Alternative Energy - Power from the Earth

Thomas D. Traubert, P.E.

The Geothermal Energy Plant

In efforts to identify and use non-fossil (i.e., green) energy sources, a number of technologies have gained prominence in recent years. Vast arrays of solar panels and wind farms, consisting of a few to several hundred wind turbines, have become common across the landscape of the United States, and the world. Hydropower, the grandfather of green energy, has experienced a resurgence, where low head – high flow turbines are being installed at river locks originally used for navigation purposes. Older hydropower stations, some over 100 years old, have been retrofitted with updated controls and mechanical modifications to maximize efficiency and time on line.

A relatively new technology that is gaining prominence is the use of heat within the earth to generate electricity. This technology, known as geothermal power, uses hot water (known as brine) pulled from deep within the earth to heat and vaporize a fluid that is then used to drive a turbine-generator. A sketch of the geothermal process is shown below:

Geothermal Process Sketch

A process known as an Organic Rankine Cycle (ORC) is used to generate electrical power from heat supplied by a geothermal source (the brine from the earth). The ORC process is comprised of the geothermal source, a liquid pump, a vaporizer, a turbine and a condenser. High temperature brine is pumped from underground wells through tubes inside the vaporizer and then returned to the underground wells, where the brine becomes reheated by the geothermal source.  

The vaporizer is a device commonly known as a heat exchanger, which is comprised of multiple tubes, placed inside a larger pressure vessel. The ORC fluid is a liquid refrigerant known as R134a, similar to the refrigerant used in air conditioning systems. The ORC fluid is first pressurized by the liquid pump, then routed to the pressure vessel side of the vaporizer. Inside the vaporizer, the ORC fluid flows around the outside of the tubes that contain the hot brine. The heat from the brine results in boiling (vaporization) of the ORC fluid, which then flows to the turbine.

In an ORC process, the turbine is known as a turbo-expander, and is the device used to extract energy from the hot, high pressure ORC vapor. The turbo-expander is similar to a fan, with blades attached to a shaft, which is attached to a generator. The hot ORC vapor entering the turbo-expander causes the blades and shaft to rotate, thus generating electricity in the generator. The ORC vapor exits the turbo-expander at a much lower pressure and temperature, then flows to the condenser. The condenser is comprised of air-cooled heat exchangers, each similar to an automotive radiator. As the ORC vapor flows through tubes in the condenser, fans blow ambient air across the outside of the tubes, thus resulting in condensation of the ORC to a liquid. The ORC liquid exits the condenser and flows to the liquid pump, where the process is repeated.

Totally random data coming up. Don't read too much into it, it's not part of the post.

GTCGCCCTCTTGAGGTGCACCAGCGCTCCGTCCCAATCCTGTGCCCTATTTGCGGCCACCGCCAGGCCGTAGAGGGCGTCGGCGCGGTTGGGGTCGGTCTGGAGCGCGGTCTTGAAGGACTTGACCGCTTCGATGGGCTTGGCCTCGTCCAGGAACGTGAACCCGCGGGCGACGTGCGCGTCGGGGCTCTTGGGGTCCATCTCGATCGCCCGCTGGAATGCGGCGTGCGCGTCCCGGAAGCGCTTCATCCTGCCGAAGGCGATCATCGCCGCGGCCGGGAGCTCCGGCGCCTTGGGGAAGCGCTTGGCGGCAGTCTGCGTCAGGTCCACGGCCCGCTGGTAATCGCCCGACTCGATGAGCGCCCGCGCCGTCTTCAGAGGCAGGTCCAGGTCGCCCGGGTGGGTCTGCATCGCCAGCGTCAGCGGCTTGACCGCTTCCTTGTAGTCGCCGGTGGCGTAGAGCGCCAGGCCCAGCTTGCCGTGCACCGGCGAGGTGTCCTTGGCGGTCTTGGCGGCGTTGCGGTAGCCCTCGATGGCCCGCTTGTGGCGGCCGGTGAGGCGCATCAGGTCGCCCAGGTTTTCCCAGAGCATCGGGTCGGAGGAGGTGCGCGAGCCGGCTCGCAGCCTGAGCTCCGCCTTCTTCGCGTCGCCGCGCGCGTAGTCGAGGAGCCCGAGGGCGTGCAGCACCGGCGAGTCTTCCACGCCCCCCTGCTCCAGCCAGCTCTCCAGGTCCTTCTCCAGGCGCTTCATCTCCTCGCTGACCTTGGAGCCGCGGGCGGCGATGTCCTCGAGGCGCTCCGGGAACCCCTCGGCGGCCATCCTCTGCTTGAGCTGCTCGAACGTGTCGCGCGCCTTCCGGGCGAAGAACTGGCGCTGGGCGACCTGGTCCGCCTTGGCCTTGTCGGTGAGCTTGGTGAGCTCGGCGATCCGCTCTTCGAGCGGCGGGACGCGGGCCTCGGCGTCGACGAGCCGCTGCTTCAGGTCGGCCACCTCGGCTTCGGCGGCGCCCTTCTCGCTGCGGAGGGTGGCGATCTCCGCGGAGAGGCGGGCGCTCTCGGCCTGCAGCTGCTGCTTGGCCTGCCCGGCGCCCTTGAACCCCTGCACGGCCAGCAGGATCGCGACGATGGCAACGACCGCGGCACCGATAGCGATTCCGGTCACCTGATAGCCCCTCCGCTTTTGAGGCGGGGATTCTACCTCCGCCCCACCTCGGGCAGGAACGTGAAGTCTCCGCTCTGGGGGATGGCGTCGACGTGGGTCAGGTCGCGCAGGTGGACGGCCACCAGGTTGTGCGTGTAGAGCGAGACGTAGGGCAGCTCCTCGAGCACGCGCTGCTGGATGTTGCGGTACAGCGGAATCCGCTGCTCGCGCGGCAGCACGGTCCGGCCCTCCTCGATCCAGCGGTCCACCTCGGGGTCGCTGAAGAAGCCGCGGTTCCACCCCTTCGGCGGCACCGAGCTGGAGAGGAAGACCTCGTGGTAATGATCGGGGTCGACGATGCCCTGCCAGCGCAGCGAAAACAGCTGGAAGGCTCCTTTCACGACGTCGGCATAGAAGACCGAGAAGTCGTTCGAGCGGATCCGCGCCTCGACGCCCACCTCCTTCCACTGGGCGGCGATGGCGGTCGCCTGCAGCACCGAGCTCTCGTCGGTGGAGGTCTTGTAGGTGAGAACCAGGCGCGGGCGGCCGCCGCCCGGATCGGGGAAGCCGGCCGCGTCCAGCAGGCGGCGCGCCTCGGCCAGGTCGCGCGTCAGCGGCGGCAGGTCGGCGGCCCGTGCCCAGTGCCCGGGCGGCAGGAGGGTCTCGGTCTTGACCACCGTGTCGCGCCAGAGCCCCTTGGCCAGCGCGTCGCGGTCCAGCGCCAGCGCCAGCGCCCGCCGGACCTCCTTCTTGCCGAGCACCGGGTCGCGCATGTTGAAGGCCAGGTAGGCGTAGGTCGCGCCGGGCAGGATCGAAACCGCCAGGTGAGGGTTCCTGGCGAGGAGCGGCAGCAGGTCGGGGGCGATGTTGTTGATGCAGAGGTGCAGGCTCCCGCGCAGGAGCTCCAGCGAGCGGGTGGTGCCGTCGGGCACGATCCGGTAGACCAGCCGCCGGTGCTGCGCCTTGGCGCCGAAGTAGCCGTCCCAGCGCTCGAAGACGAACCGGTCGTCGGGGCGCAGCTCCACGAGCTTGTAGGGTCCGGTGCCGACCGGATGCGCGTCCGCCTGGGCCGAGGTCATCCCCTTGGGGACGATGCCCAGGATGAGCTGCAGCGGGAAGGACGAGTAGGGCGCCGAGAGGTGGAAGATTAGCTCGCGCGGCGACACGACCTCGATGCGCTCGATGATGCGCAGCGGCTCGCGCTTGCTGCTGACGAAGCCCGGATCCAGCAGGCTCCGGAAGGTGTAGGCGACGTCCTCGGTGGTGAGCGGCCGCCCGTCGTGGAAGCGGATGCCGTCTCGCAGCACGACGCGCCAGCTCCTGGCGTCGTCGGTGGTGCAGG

Case Study -

The Problem:  Very Cold Weather Conditions

EDT was engaged to determine the reason that a number of the tubes inside the vaporizer had experienced leakage, after an unplanned shutdown of the facility. The leakage resulted in a loss of the ORC fluid into the brine system. At the time of the shutdown, the facility was experiencing sub-zero ambient temperatures for an extended period of time. An examination of tubes removed from the vaporizer indicated fractures associated with freezing of the brine inside the tubes.

Let’s Take a Look at the Operating Data

Detailed operating data was downloaded from the process control computer for the facility. The data revealed that the facility had been off-line for an extended time period during the cold ambient temperatures, due to issues related to restarting the turbo-expander. Furthermore, the control system had shutdown the flow of brine and ORC fluid to the vaporizer, as was normal practice. As such, the temperature of the condensed ORC liquid, trapped in the condenser and piping to the vaporizer, had dropped to the ambient temperature. When the facility was restarted, introduction of the now very cold (sub-zero) ORC liquid into the vaporizers took place. The incoming cold ORC liquid flowed against the exterior of tubes located near the ORC liquid inlet nozzle. As such, ice formed inside the tubes near the ORC inlet nozzle, resulting in bulging and/or leakage of the tubes.

The Solution for the Future

The original design of the facility had not anticipated prolonged outages during, atypical, sub-zero ambient conditions. However, changes were made to the control system to maintain hot brine flow through the vaporizer tubes, as well as to monitor the temperature of the ORC liquid during cold weather. Improvements to the turbo-expander controls were made to mitigate extended times associated with restarts during cold ambient temperatures.